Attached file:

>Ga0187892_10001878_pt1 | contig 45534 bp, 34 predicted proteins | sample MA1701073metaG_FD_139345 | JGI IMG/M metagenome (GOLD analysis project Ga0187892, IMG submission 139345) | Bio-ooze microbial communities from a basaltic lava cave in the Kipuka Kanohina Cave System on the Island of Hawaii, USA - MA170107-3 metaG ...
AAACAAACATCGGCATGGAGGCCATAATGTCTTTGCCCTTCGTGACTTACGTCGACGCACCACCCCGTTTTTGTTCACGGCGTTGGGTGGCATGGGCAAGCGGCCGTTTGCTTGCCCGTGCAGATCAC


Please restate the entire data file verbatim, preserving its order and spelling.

>Ga0187892_10001878_pt1 | contig 45534 bp, 34 predicted proteins | sample MA1701073metaG_FD_139345 | JGI IMG/M metagenome (GOLD analysis project Ga0187892, IMG submission 139345) | Bio-ooze microbial communities from a basaltic lava cave in the Kipuka Kanohina Cave System on the Island of Hawaii, USA - MA170107-3 metaG ...
AAACAAACATCGGCATGGAGGCCATAATGTCTTTGCCCTTCGTGACTTACGTCGACGCACCACCCCGTTTTTGTTCACGGCGTTGGGTGGCATGGGCAAGCGGCCGTTTGCTTGCCCGTGCAGATCAC